We manage to wander through life on automatic pilot. Never really thinking about why we do the things we do. If we did stop to think, we would realise that most of our choices are just habits; automatic actions that have been instilled into our very being throughout our time on this bright blue planet.
“One paper published by a Duke University researcher in 2006 found that more than 40 percent of the actions people performed each day weren’t actual decisions, but habits.” – Charles Duhigg.
Duhigg informs you that habits emerge as the brain is constantly searching for ways to reduce effort. So habits can be a good thing. But good and bad so often arrive with an arm slung around each other, and habits aren’t any different. Habits can also destroy you and cause death.
Duhigg also provides you with the science that shows that habits can never be eliminated. If you want to remove a bad habit from your life, then the only way to do so is to create a more positive habit, and then nourish it to become more powerful than the one that desperately needs taking to the trash.
The book centres on a process Duhigg refers to as The Habit Loop: The Cue – The Routine – The Reward.
To explain I will use an example of my own as I have recently given up drinking tea, which was purely a habit that I had created throughout my life. Please bear in mind that there are numerous cues when it comes to my tea drinking, but here is just one.
My Mum drinks a lot of tea. So when I am around her house she is always asking me if I want a brew. This is a cue for me. The routine is for me to say yes and then drink my tea. The reward is to feel warm and comforted – as well as rehydrated – because I have drunk my tea. I am also feeling sociable for accepting the offer to participate in something with my Mum.
Duhigg believes – as I do – that the way to change a habit is to keep the cues and the rewards but change the routine. So now when I am at my Mum’s and she asks me if I want a cup of tea, I always make sure there is a supply of lemons or herbal teas for me to drink. I have changed the routine and substituted an unhealthy drink for a healthy drink. Most importantly the reward remains the same. I am being sociable with my Mum, and I feel warm and comforted by my new choice of drink. It’s been several months now and I don’t feel the need to drink tea or coffee.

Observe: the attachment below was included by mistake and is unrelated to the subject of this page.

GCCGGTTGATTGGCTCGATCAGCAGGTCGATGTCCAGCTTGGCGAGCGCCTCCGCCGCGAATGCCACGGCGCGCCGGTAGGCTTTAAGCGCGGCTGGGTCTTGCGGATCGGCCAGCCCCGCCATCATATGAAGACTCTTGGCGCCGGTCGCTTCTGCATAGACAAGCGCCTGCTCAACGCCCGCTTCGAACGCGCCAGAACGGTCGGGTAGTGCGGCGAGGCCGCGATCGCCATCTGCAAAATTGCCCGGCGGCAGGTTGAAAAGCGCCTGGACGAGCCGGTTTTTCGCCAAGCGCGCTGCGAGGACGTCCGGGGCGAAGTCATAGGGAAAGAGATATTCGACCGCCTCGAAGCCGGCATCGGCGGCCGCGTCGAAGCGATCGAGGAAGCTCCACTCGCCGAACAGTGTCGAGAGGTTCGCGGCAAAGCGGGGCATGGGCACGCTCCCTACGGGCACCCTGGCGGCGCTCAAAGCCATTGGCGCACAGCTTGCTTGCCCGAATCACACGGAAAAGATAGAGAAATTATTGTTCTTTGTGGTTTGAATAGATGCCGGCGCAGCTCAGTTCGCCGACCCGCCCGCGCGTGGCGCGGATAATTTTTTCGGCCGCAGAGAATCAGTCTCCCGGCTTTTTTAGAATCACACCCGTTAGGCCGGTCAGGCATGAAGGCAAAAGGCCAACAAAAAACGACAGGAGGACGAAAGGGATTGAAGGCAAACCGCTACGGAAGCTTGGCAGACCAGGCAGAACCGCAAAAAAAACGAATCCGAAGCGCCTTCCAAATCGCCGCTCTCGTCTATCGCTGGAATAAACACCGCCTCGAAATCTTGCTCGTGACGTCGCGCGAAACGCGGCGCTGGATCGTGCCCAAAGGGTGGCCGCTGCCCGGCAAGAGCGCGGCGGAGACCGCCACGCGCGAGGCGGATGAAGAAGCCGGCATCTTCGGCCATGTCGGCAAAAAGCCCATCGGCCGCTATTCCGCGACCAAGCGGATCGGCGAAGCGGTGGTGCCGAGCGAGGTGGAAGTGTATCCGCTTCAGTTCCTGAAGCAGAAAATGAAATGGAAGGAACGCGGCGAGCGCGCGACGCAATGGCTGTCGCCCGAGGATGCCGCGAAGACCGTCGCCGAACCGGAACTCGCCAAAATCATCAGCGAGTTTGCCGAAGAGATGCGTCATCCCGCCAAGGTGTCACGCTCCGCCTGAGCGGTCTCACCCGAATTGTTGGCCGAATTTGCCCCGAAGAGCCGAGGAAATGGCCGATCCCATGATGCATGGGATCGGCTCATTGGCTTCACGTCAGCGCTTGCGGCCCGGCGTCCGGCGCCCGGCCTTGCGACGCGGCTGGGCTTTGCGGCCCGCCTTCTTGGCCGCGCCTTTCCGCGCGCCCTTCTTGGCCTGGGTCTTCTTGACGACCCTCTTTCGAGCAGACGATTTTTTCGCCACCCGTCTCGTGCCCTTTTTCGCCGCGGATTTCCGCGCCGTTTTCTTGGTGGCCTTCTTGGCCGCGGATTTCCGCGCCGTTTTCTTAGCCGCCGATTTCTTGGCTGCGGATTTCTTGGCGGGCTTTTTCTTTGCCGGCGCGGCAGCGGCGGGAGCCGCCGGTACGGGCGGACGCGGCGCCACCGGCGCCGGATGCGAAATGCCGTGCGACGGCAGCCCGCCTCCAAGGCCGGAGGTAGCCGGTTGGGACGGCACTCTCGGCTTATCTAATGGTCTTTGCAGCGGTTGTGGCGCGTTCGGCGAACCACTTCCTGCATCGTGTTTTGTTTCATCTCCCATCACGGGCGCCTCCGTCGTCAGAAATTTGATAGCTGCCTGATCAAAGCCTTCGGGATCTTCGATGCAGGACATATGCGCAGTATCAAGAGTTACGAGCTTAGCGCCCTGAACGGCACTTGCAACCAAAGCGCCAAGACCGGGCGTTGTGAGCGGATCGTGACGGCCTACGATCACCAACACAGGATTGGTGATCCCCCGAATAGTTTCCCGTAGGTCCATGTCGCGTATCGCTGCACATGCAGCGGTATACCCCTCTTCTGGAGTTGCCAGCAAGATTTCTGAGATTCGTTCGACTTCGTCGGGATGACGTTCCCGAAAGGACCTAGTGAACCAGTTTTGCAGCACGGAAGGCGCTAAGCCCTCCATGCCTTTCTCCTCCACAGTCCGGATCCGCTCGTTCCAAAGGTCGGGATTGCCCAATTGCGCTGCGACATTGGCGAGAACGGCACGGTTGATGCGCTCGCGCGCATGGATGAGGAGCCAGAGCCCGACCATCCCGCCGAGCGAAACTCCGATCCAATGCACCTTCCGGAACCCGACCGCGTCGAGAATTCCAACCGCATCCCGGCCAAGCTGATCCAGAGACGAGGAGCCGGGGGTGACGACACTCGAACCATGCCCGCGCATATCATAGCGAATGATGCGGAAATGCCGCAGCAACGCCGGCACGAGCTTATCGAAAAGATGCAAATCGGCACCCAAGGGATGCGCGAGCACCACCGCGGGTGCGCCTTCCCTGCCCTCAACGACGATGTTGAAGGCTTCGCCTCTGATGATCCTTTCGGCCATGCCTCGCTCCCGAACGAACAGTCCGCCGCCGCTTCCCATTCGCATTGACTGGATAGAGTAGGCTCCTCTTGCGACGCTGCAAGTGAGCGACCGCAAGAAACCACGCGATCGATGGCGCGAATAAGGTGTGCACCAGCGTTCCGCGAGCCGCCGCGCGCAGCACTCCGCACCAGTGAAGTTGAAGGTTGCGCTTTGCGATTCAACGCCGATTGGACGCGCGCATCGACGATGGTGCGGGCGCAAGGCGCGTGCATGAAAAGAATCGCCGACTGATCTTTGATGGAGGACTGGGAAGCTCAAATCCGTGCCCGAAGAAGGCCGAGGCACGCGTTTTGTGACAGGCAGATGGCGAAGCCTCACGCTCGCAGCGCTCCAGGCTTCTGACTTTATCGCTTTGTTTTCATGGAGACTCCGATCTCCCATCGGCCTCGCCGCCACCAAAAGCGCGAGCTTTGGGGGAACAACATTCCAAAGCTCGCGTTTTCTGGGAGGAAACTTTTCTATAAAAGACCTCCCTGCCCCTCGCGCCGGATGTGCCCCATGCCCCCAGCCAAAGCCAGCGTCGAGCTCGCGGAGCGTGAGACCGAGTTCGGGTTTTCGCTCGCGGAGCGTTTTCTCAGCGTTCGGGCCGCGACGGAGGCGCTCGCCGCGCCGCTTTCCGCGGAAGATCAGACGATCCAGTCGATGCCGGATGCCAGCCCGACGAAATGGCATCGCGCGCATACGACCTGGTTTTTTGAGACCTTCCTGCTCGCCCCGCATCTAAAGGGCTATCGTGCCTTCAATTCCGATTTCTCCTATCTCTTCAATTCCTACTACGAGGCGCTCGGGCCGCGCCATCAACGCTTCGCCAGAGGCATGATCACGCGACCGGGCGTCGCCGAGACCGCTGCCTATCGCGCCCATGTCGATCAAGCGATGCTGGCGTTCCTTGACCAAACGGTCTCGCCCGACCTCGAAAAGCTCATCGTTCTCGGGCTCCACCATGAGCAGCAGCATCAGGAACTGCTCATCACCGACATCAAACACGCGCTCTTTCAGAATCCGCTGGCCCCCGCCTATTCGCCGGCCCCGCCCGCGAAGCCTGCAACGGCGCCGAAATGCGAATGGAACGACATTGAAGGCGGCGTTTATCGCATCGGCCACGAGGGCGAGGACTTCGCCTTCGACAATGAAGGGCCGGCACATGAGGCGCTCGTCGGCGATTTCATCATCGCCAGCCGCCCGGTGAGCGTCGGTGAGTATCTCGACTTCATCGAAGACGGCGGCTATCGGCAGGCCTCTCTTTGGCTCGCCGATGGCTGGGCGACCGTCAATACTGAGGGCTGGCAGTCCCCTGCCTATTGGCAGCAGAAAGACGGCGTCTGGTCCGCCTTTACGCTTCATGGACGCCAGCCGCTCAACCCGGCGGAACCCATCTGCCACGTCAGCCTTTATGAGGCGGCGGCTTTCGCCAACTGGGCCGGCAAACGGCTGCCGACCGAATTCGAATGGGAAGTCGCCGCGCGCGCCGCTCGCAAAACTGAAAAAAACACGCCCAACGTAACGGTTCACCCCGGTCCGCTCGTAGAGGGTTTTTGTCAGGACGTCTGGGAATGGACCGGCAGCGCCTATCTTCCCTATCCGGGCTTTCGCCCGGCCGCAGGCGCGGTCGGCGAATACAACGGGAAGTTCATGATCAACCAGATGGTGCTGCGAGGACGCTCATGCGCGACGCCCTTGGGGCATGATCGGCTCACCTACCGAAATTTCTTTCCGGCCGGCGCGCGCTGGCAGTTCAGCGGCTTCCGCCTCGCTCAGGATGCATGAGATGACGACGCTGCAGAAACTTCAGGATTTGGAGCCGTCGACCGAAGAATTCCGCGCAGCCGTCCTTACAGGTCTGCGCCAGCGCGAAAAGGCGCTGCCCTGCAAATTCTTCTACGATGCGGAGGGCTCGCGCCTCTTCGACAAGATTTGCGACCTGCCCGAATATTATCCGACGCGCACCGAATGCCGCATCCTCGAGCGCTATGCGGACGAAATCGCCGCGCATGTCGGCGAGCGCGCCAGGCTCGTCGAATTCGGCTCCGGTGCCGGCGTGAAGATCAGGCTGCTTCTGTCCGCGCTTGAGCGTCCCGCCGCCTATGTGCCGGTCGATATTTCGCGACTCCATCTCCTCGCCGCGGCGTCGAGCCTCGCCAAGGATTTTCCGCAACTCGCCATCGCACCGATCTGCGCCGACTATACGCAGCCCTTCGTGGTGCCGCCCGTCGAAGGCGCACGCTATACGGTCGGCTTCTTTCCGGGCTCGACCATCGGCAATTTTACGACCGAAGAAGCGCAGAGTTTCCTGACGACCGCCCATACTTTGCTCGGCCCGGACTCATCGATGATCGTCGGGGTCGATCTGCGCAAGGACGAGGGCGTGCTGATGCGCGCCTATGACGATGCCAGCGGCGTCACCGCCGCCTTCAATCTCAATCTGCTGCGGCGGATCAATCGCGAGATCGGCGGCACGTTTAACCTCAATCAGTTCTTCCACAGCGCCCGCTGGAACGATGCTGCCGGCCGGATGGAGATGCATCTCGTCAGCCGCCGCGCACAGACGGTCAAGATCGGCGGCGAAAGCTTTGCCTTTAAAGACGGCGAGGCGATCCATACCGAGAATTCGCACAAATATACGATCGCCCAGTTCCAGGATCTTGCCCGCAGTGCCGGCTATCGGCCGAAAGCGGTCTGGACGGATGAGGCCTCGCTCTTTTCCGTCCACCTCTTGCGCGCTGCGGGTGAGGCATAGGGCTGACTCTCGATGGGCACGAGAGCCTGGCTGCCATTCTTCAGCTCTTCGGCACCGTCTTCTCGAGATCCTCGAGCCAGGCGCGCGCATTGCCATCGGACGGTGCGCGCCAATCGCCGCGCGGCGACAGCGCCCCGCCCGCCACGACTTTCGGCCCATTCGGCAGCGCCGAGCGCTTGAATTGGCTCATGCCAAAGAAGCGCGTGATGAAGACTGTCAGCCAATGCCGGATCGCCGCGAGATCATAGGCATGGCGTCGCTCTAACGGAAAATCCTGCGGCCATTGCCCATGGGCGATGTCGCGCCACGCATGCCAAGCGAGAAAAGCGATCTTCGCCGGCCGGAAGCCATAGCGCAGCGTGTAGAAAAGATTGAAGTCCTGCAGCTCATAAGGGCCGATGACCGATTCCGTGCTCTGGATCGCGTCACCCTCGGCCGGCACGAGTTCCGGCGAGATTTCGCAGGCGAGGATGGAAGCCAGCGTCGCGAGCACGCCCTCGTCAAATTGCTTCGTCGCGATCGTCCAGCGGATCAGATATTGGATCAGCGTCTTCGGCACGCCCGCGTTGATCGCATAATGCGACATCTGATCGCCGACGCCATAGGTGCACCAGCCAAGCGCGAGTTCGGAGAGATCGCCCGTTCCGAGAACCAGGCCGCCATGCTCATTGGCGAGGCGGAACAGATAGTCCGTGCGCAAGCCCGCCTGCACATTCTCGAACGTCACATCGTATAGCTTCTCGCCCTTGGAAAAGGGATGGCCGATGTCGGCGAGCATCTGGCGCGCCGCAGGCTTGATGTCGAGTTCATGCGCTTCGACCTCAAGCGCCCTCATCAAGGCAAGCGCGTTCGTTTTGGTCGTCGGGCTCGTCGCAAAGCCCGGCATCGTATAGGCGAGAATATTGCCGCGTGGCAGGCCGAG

Creating new habits is not easy, but the art of habit creation is very similar to the motion of a muscle. The more you use it, the stronger it becomes. The same is true with habit change. The more habits you create, the better you become at it.
Duhigg also covers keystone habits in his books. Momentum begets momentum. Change one habit and you start to see what the possibilities are and then want more. Over time you start to change habit after habit, but soon enough you will change a habit that lifts the eyelids and suddenly you can see the world in a different way. This is known as a keystone habit. For example, giving up drinking was a keystone habit for me. It gave me the belief that I could do anything. A belief I still have to do this day.
But creating everlasting change takes more than just understanding the habit loop. If you want to learn more about the wider context of habit change then why not contact me at Needyhelper@gmail.com to find out more on my habit changing programme I call Lean Life.
In the meantime pick up this book. Like I said, it’s a great read and will help you create new habits, and push your bad habits to the cellar of your mind.
Do you have any suggestions for life changing books? If so please leave me a comment and hopefully I can read and review them.